My turn to interview someone for the Historical Fiction Writers’ Forum “Interview my Character” Blog Hop! This series is proving to be a seriously good read – if you’ve missed any, I’ve included the links towards the end of this post.
Today I’m interviewing Nancy Jardine’s character General Gnaeus Iulius Agricola, from the fourth book in her Celtic Fervour series, Agricola’s Bane. I’m a bit nervous about it – the Governor of Britannia doesn’t suffer fools gladly, and has been known to bite; I have the distinct urge to call him “Sir”!
Me: What was your childhood like?
A nostalgic question! I never knew my father, Julius Graecinus, a senator of great integrity who refused to impeach an innocent man. Did you know that the Emperor Caligula was not amused and ordered my father’s execution? My mother, Julia Procilla, already pregnant with me in the womb, could no longer stay in Rome. She returned to the city of her own equestrian upbringing, the Forum Julii in Gallia Narbonensis, where she gave birth to me. Unlike most Roman matrons, she remained a univira, choosing not to remarry. She was a strong woman of high principles who brought me up herself, ensuring that I understood her justifications.
Though my mother was my main instructor, my paternal grandfather ensured I had a good degree of male influence. A man of profound knowledge, he taught me about the earlier Greek culture of the province, yet also versed me well in the vibrant new Roman architecture built under the auspices of the Emperor Tiberius. My first visit to the new amphitheatre, with grandfather, is an indelible memory – so vast, noisy, colourful…and bloody. I was hungry to learn all things new, even the harshest. And, when I was old enough, my mother dispatched me along the coast to Massalia, to receive the more-rounded education worthy of a boy of my equestrian status.
Me: In what way did it prepare you for high office?
I have been asked if I was lonely, growing up without siblings. I never felt alone but it certainly made me learn to keep my own counsel, my decisions and their consequences were mine to own. Of course, I missed my mother when I first went to Massalia but there were so many things to learn: it was a time of great wonder for me. Much larger than Forum Julii, Massalia was so lively and energetic. Massalia’s harbour was even busier than the one at Forum Julii and, when not being tutored, I spent many hours watching the flow of ships in and out of the port. I learned things about sea travel from ship captains that my tutors had no knowledge of, all of which gave me a great craving to experience unknown lands for myself. At the forum, I pondered many truth-seeking questions with the more learned of my tutors and I acquitted myself well in philosophical areas. I ultimately learned that moderation of spirit and conscientious considered actions were most likely to gain lasting success during my forthcoming military career.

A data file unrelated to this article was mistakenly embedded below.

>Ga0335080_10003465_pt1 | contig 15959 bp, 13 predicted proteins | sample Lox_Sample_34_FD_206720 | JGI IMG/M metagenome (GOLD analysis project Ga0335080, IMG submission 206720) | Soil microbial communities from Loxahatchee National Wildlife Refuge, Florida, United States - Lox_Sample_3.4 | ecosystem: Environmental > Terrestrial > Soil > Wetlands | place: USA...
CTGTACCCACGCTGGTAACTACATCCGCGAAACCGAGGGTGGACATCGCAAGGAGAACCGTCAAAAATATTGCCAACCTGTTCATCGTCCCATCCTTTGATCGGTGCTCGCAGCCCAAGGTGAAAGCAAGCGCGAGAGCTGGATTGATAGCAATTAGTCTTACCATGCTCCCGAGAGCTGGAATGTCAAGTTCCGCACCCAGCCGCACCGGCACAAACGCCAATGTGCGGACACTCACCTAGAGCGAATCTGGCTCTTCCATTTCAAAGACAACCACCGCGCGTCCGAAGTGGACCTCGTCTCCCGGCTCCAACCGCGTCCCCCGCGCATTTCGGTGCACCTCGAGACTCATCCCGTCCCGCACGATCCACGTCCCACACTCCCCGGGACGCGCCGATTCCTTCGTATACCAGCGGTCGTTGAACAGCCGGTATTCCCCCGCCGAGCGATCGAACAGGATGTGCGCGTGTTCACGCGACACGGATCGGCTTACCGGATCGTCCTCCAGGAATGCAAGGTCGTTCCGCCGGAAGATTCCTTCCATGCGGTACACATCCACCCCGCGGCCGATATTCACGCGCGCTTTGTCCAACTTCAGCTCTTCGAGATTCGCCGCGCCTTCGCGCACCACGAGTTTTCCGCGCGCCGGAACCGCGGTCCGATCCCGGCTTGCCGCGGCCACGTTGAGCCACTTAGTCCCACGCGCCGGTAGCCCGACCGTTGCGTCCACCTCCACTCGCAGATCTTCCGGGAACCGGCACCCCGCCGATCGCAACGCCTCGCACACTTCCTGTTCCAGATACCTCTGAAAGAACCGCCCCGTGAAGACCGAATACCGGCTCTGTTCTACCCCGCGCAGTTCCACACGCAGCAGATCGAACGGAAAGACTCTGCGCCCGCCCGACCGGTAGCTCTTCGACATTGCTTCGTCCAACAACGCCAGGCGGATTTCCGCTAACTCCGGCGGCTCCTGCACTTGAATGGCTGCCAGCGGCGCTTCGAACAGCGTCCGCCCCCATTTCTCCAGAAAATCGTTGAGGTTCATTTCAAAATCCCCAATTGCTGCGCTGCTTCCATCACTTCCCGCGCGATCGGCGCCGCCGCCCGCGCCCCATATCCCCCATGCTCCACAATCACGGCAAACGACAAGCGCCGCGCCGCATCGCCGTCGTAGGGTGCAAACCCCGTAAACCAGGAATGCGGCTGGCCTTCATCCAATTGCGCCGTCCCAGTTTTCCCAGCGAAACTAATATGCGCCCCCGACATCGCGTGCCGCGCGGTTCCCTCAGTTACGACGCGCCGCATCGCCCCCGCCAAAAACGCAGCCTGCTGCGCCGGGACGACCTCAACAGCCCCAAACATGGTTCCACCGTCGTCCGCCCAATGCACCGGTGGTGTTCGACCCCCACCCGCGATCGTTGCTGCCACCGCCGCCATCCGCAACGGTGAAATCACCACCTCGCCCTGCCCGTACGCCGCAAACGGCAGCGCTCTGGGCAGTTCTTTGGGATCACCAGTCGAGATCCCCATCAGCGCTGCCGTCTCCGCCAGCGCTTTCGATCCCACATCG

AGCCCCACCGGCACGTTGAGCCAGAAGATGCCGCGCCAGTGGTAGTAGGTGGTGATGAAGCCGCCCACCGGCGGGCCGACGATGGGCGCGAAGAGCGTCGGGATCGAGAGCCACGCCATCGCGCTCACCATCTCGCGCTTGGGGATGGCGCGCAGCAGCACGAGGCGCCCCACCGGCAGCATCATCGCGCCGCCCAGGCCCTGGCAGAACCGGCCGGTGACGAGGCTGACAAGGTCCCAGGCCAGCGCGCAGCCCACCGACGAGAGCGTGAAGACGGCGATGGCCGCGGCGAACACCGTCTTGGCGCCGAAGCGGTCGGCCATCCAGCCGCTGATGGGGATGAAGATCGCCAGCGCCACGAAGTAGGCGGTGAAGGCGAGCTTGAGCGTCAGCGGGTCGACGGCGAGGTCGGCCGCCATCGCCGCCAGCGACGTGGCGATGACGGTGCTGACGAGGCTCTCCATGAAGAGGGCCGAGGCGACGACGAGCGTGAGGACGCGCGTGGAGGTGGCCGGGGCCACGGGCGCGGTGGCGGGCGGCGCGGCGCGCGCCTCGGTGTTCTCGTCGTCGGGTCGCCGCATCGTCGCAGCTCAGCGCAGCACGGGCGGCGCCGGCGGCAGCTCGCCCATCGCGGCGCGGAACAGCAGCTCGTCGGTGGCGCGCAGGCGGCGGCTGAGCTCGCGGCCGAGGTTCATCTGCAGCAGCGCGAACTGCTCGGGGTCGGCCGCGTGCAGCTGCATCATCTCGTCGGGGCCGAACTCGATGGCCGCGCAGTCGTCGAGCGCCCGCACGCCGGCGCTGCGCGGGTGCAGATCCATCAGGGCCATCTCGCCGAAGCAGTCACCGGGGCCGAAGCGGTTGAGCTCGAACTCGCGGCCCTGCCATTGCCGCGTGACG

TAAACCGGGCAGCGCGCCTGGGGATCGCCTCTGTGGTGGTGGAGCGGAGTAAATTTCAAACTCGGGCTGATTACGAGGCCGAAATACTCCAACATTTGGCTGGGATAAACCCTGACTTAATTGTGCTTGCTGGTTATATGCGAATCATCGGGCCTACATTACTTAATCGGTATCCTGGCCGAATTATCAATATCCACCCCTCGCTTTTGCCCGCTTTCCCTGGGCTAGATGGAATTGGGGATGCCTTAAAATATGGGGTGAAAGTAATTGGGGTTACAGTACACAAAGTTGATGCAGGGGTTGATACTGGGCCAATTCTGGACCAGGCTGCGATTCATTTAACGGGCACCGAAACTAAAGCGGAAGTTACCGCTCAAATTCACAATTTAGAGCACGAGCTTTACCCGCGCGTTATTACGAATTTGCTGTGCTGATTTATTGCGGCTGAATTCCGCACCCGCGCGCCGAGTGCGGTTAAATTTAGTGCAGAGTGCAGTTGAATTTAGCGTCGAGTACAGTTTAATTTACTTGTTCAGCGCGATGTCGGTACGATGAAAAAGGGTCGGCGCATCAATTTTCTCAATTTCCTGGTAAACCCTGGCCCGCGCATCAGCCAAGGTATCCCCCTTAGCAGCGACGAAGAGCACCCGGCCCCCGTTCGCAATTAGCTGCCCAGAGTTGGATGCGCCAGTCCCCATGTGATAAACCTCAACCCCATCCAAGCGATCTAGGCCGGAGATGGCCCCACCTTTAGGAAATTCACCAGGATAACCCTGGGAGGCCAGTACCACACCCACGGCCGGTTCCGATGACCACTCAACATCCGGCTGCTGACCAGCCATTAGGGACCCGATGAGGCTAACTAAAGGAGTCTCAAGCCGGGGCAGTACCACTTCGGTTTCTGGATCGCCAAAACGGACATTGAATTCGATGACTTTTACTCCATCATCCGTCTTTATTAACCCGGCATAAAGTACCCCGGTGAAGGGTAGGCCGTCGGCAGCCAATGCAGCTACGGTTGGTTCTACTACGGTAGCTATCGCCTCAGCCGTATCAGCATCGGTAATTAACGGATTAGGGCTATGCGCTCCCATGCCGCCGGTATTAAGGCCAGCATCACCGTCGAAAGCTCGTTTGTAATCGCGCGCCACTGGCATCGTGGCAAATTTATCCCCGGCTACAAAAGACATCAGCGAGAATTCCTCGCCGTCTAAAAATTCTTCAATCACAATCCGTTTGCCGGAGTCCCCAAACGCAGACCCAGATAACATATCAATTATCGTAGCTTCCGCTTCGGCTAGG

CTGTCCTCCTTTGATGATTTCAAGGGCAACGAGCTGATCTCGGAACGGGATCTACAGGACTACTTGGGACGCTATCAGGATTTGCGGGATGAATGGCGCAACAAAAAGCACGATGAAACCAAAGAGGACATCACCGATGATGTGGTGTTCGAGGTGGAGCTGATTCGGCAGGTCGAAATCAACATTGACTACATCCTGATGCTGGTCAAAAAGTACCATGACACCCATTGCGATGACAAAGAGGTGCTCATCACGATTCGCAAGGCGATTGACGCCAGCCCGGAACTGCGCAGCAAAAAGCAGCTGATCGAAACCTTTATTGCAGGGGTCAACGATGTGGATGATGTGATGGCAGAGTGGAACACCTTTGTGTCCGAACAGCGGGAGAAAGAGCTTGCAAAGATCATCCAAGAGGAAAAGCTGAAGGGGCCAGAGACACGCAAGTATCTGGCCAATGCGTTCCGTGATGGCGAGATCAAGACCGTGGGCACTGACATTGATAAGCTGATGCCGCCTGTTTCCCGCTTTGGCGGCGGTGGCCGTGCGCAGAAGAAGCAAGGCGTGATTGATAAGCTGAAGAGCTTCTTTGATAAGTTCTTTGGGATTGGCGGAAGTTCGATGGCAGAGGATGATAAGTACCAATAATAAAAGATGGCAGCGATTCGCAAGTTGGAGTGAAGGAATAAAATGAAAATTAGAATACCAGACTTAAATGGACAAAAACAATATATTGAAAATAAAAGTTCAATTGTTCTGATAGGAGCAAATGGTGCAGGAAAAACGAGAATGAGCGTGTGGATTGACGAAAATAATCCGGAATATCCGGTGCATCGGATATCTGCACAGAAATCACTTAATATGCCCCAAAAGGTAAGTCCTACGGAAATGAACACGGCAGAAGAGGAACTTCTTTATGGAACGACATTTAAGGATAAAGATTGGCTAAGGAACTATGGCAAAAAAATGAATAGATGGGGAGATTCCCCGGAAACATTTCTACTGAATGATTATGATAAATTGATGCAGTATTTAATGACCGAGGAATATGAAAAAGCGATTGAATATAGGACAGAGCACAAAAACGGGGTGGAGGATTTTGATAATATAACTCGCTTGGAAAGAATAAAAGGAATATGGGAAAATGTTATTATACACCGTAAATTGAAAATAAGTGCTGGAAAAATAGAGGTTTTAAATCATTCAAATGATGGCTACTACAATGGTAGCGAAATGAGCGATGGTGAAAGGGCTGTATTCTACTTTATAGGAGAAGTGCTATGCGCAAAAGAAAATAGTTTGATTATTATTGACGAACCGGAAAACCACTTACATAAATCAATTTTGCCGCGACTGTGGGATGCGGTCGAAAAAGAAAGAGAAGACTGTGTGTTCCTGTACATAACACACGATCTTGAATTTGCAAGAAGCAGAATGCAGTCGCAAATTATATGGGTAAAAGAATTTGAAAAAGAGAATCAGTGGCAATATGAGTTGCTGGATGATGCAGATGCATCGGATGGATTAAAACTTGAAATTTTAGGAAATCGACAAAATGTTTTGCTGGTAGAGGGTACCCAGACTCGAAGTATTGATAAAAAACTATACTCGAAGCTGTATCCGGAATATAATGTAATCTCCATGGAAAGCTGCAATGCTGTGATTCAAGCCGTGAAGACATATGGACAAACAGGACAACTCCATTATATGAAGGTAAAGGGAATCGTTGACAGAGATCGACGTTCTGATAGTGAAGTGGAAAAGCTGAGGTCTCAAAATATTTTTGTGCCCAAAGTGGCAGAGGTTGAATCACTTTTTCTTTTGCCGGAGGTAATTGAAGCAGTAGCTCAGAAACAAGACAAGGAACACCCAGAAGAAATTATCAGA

Me: You have little sympathy for your Tribune – did your own tribuneship go smoothly?
Certainly more smoothly than that of Titus Sicinia Flavus – that boy is a baronis, a dunce of the first order! It was inevitable– my mother being such a strong willed character – that my career would be military and political rather than that of a philosopher. But if I had grown to be as naively stupid as Flavus, I am certain my mother would have found some other avenue for me to pursue than a potentially deadly occupation in the legions. The first rungs on my cursus honorum, my career ladder, were as a junior tribune in the direct service of Suetonius Paulinus in Britannia. There was no easy entry into that post since the infamous Queen Bouddica was causing havoc in southern Britannia. Thrust into the perils of battle, my prompt execution of duties was essential. I had to learn on the hoof. It turned me rapidly from boy to man, but Flavus…?
Me: What have been the best/worst bits of your Governorship so far?
Such a question! I am a realist. Marching my legions deep into the lands of the Caledonians is undoubtedly the best of my military accomplishments. The worst part is accepting that Emperor Domitian could not care a fig about any of my successes in Britannia.
Me: Do you have any sympathy with the tribespeople opposing you?
Not at all. Why should I? Conquered tribes must accept that being Roman is a better future for them. Being absorbed into the Roman Empire, and being accorded the status of Roman citizenship, is a reward worth having and the loss of their nationhood is a small price worth paying.
Me: Do you see any value in the tribespeople’s way of life?
What value could there be in living in a primitive wooden hut like a snuffling pig? The barbarians have no culture, no written language, and no education. Those in northern Caledonia do not even have any form of citizenship. They have no cities and not a hint of civic structure. These Caledonians need Rome to civilise them and teach them a better way of governing themselves. Rome will bring them structure and show them the value of being prosperous.
Me: How much do you know about it?
By that question, do you mean how much of the local way of life do I have experience of? If so, then my answer is less than none. Those cowardly Caledonians and their allies skulk in the high hills and we only see them when they mount their sneaky little forays to attack my troops. Though, I have been in Britannia long enough to know the traditional Celtic way of life elsewhere on this large island.